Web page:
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1984 Reunion / Mouthing off to Cubs fans

May 31st, 2009 by

1984 Padres ReunionWe sat in the upper reserved section for the 1984 reunion game. We were promptly met at our seats by one of those guys you see at theme parks entrances forcing you to pose for a picture. They’re paid by number of photos they take, so of course they made us pose. Pretty sure they’re going to be trolling all season long. I’m the kind of guy who will just find the photo on the website and post it on Facebook for free. Actually friend of The Sac Bunt Archi Cianfrocco is the kind of guy who does that.

MC Ted Leitner asked how many were in attendance for the Cubs series in 1984, my parents (Pops donned his Cubs Busters shirt for the game) cheered loudly. Afterwards my dad reminded me I too should have been cheering, since I was there as well. Though at the time I was more concerned with spitting up on myself than watching baseball.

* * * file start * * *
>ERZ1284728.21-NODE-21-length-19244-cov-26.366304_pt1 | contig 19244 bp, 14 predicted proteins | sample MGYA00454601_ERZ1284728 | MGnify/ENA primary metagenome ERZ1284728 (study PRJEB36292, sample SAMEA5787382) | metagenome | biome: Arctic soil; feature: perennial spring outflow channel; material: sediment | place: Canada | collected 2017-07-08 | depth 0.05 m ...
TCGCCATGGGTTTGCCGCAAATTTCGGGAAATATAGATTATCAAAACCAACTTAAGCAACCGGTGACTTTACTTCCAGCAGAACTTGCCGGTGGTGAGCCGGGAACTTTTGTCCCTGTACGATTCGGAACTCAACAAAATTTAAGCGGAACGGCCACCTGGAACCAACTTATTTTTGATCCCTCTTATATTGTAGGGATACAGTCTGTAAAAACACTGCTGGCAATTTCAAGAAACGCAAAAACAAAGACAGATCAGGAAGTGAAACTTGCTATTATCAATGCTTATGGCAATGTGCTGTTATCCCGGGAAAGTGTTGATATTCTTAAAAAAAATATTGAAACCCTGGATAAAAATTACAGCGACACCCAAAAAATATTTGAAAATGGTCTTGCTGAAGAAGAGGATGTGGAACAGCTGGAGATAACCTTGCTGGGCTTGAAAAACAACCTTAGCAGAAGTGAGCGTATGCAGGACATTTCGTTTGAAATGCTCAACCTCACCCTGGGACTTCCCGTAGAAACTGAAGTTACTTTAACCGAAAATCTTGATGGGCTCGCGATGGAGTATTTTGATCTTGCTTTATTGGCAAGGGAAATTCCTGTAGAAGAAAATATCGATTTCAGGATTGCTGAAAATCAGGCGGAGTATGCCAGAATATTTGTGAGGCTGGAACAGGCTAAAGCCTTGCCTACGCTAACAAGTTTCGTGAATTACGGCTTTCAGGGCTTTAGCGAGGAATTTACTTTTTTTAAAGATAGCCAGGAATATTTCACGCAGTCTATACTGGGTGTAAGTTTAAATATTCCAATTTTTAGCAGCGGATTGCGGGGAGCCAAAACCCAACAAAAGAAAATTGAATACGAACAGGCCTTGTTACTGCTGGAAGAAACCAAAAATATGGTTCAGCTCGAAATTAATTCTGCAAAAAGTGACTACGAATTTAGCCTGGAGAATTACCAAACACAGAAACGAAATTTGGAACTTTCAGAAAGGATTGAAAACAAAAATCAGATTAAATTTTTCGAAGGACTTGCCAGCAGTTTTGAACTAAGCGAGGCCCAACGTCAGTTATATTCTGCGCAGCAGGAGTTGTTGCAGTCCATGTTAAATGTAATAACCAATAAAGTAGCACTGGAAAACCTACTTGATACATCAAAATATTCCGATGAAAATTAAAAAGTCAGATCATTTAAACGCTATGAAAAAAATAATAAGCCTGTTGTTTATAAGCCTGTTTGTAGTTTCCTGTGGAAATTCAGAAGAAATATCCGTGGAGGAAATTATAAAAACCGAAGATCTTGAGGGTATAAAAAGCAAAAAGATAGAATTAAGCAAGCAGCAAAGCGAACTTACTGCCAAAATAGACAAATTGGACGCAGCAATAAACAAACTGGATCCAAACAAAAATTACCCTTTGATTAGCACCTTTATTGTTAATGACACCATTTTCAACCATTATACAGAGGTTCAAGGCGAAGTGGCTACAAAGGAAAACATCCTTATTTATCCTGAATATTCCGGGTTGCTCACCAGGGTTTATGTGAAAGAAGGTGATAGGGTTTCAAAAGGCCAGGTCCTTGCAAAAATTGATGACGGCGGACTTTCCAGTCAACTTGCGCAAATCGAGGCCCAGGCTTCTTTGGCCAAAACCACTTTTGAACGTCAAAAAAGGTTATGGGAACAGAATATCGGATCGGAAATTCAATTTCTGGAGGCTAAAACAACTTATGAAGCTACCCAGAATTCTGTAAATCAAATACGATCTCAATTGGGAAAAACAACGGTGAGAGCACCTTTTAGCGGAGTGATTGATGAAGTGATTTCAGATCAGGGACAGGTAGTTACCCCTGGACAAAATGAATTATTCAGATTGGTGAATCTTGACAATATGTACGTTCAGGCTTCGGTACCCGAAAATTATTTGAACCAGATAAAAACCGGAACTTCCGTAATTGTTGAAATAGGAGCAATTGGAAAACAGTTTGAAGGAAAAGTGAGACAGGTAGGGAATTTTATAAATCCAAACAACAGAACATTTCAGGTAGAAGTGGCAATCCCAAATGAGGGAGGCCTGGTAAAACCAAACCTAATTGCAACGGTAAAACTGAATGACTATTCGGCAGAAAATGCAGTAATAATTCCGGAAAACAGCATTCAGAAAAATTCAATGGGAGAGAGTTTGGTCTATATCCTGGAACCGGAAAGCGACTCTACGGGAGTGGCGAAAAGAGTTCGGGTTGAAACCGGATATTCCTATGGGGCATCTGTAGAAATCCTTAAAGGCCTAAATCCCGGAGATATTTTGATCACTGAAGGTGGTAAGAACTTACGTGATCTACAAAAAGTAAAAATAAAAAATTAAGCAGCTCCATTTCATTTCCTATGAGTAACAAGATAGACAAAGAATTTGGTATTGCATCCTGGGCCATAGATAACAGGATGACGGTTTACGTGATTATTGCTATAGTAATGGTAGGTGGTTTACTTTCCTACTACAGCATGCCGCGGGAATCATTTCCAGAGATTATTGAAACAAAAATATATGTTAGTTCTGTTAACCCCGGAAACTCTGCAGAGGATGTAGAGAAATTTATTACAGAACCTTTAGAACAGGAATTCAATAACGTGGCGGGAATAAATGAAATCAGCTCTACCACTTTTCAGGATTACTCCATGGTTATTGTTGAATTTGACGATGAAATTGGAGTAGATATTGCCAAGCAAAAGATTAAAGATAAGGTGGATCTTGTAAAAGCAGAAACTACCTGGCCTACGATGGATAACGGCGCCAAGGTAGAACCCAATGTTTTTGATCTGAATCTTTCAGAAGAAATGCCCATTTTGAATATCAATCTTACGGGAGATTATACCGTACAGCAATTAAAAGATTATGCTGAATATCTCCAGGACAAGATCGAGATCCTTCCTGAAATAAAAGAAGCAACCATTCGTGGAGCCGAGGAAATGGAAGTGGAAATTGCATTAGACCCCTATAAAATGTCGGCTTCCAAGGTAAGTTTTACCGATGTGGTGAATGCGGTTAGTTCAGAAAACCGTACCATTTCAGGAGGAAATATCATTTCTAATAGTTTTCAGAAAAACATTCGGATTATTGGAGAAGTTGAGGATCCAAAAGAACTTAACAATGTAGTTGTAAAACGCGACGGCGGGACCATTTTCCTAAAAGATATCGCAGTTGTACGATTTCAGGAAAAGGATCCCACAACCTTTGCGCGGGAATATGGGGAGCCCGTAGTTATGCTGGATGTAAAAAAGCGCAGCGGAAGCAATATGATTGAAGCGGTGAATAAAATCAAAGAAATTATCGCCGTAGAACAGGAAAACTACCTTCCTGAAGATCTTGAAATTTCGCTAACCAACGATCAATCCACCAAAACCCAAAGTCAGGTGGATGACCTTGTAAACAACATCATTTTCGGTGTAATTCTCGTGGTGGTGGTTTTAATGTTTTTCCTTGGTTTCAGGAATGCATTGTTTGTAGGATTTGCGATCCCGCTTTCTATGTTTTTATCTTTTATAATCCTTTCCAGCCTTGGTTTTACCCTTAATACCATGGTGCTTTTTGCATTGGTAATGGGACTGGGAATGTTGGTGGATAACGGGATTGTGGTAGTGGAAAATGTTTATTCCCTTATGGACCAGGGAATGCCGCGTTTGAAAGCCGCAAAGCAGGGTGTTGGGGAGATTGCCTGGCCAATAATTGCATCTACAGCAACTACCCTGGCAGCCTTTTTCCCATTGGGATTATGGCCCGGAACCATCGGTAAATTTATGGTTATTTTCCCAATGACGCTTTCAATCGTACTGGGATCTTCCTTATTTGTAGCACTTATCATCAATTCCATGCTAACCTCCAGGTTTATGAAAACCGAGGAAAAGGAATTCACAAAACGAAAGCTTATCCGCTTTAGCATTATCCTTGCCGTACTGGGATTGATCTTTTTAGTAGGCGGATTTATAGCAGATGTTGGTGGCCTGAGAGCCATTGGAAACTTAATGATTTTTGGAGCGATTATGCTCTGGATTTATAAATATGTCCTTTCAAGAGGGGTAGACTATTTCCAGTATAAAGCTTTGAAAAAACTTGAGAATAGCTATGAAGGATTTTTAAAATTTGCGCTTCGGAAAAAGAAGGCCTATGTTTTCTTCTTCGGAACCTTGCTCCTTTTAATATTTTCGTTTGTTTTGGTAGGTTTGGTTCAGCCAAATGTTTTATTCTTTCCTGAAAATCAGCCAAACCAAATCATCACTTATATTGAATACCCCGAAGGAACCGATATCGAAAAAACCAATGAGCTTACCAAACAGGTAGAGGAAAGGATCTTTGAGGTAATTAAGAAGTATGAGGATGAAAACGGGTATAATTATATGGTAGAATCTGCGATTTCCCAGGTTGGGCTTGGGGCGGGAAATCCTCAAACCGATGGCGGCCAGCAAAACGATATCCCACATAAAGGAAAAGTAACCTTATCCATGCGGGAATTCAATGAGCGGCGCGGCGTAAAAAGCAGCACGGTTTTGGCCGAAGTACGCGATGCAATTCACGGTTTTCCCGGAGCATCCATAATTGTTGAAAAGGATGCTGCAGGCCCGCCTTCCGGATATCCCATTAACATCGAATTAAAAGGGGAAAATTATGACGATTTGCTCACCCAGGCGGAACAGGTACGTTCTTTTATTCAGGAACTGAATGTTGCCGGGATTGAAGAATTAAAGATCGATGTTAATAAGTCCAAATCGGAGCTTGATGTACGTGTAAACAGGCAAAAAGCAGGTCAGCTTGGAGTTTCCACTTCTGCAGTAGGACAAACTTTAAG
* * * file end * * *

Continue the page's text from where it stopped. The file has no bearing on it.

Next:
1984 Padres ReunionLots of emotional video montages played before the event, and throughout the night in between innings. Apparently Cubs fans were upset the Padres chose to celebrate the 1984 season, which culminated in a playoff series comeback win against against them. Seems kind of strange to me since the game technically was a Padres home game, why should the consider what Cubs fans might think?

After the 84 team was introduced, a blast of yellow, brown, and orange streamers shot from just behind us along the roof of the stadium. A few streamers got stuck on the support wire for the net behind home plate. That photo shows both the stuck streamers, and just how many Cubs fans invaded that series.